Get a Free Quote

Distributed Team Management in IoT Projects: How to Get It Right?

IoT products are often developed by distributed technology teams, which significantly complicates IoT project management. These tips will help you navigate distributed team management issues.Sep 10, 2023

Wondering how to cut IoT mobile application development costs by 500% — and reduce hardware design expenses by an equal percentage?

The answer might lie in effective distributed team management.

Read on to find out why managing distributed teams involved in IoT solution development can make or break your project and, when done right, yield major cost savings for your company.

Table of Contents

Why Managing Distributed Teams Effectively Is Key to IoT Project Success

Explore the innards of distributed team management in IoT projects with Expanice.

A Case Study on Failed Distributed Team Management

To put things into perspective, we'll reflect on one of the projects from the Expanice portfolio.

Project Background

A US-based company approached the Expanice team to develop a smart HVAC system.

The connected solution was supposed to include custom hardware and software components, and we were initially tasked with creating both. However, the client later decided to hire hardware developers from India.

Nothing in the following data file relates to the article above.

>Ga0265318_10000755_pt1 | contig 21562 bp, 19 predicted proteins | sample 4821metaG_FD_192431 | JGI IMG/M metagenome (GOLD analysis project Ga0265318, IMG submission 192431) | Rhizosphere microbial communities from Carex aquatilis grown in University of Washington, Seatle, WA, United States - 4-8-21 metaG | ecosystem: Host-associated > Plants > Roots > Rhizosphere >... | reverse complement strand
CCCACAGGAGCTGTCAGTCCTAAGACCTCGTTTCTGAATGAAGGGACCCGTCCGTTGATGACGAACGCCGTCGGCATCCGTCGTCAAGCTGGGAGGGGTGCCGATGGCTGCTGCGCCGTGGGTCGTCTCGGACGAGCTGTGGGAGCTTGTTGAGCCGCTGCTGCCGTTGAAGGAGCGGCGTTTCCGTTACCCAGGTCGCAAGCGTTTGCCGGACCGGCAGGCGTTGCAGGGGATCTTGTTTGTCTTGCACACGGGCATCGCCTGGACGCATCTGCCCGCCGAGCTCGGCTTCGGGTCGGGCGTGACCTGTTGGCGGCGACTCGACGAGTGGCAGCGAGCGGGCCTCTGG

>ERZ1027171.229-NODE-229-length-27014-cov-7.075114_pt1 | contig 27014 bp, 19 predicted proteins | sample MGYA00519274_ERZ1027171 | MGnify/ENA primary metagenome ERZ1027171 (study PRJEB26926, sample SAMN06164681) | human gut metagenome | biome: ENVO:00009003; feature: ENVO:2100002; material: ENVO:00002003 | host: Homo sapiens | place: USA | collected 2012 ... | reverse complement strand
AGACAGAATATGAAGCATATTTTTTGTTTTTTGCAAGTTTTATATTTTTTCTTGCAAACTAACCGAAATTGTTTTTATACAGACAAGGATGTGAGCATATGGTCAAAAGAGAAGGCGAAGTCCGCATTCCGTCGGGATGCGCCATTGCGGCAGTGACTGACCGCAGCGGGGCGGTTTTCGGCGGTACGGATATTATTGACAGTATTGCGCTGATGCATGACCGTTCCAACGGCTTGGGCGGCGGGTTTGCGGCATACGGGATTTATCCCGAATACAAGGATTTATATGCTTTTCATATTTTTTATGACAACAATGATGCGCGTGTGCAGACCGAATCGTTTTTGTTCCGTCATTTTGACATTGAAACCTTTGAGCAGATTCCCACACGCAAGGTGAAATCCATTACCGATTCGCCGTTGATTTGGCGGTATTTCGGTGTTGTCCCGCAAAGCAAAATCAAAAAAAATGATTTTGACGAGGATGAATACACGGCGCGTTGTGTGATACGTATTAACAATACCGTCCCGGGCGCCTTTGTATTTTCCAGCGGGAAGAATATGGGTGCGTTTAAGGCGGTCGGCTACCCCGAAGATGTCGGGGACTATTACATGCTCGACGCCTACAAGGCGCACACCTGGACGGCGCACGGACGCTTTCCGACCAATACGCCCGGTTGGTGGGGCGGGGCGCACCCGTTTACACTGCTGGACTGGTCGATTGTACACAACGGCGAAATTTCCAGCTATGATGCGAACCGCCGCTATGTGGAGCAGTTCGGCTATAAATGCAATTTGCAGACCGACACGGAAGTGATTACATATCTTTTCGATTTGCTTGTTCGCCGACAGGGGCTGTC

Thus, Expanice became part of a globally distributed team — and fell victim to the IoT project management issues this model entails.

Project Progress and Challenges

Looking back, we can safely assume that most problems in the project stemmed from having a single point of contact on the client’s side — i.e., a Product Owner, who was also managing other projects in parallel. But let’s get back to the distributed team management challenges we encountered.

We kicked off the project by developing an IoT communication protocol for the HVAC system.

The hardware team expected us to implement the DNS-SD + MQTT protocol based on a high-level description only. The changing protocol requirements and the establishment of a one-way communication pattern between the mobile app and the gateway added complexity to the task. This led to synchronization issues, making the initial development of the communication protocol meaningless and increasing costs due to repeated work.

Despite the challenges, we were able to make some progress during the idle time, including work on system installation flow, mobile application interface, and adding new features like QR codes for the device import process.

However, the extended negotiations and modifications required a lot of time and adjustments, significantly delaying the project's progress.

Budget Overruns